If you are a counsel in an ongoing arbitration, you have two obligations: 1) navigate your ways through provisions of the applicable law so that you can litigate as a professional; 2) satisfy your client with your service and make sure that all his questions are answered properly.
Especially, if an arbitrator (whether or not chosen by you) is not discharging his or her duty on time, if you suspect there exists a relationship with the other party, does not understand the case properly, fails to communicate meetings which are crucial to the parties, delegate his or her duty to another person, you might wonder what to do in that regard before things get worse, or before an award is rendered.
It is impossible to think of arbitration without arbitrators. After all, parties choose arbitration to save time, maintain confidentiality and use the advantage of choosing their own arbitrators and seat. In other words, parties choose arbitration because they feel like they can be well represented and ultimately get a fair award. Had it not been for procedural flexibility and specificities, it would have been impossible to speak about arbitration.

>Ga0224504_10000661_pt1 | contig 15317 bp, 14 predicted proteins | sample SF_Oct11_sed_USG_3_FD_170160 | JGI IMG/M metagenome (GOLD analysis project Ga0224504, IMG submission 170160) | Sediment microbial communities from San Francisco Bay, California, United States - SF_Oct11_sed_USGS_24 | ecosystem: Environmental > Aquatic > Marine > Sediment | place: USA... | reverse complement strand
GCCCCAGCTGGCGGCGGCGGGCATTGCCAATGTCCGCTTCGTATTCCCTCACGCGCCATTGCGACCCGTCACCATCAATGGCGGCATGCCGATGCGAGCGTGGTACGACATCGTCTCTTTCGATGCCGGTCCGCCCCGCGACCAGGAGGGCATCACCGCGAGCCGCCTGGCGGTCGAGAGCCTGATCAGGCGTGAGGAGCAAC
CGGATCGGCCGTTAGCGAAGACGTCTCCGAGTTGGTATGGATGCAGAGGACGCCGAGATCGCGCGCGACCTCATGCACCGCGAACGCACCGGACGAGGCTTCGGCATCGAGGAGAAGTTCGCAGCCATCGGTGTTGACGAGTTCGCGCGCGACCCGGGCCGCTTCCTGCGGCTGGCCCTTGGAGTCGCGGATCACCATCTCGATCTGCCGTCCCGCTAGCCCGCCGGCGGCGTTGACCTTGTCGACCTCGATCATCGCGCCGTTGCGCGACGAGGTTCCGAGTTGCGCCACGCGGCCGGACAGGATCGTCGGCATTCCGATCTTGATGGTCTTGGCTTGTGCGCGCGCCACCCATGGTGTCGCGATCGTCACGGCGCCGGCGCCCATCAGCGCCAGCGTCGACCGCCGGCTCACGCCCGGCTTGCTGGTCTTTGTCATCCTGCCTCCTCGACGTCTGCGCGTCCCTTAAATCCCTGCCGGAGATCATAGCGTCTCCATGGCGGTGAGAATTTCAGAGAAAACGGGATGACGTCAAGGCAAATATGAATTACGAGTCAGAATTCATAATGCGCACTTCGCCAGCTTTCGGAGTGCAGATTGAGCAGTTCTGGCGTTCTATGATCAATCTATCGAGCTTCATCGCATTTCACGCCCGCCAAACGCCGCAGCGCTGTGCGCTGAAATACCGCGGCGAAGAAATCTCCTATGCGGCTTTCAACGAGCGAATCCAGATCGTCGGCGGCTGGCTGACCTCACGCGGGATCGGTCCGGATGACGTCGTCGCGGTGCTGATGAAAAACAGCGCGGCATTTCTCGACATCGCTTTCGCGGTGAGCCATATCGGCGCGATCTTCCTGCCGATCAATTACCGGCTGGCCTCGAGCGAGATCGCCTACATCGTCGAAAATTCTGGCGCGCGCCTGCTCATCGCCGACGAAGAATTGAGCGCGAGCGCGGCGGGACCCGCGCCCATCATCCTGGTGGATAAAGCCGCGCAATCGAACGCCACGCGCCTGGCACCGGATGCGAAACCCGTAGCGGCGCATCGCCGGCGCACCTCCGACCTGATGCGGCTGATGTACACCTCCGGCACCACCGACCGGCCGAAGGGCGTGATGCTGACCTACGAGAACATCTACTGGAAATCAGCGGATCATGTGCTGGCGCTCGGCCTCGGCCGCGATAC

Until a final award is given, arbitrators are expected to act independently and impartially. You expect them to act professionally to the best of their abilities as their conduct maintains the integrity of arbitration.
This short blog post attempts to discuss ways in which an arbitrator can be disqualified and removed in accordance with the Civil Code of Ethiopia. An award rendered by an arbitrator who is partial will not be enforced both under the New York Convention and Ethiopian arbitration law. In fact, article 351/d/i-iii/ of the Ethiopian Civil Procedure Code stipulate that it will be reviewed by appeal.
Disqualification of an Arbitrator: Article 3340 of the Civil Code and Its Vagueness?
Who can submit an application to disqualify an arbitrator? What are the grounds that must be considered? A party, whose interest is compromised, due to an arbitrator’s behavior, can submit an application to “disqualify” an arbitrator.
The application can be submitted either to the court having jurisdiction or to the arbitral tribunal. As a corollary, if the application to disqualify an arbitrator gains acceptance, he or she will be disqualified.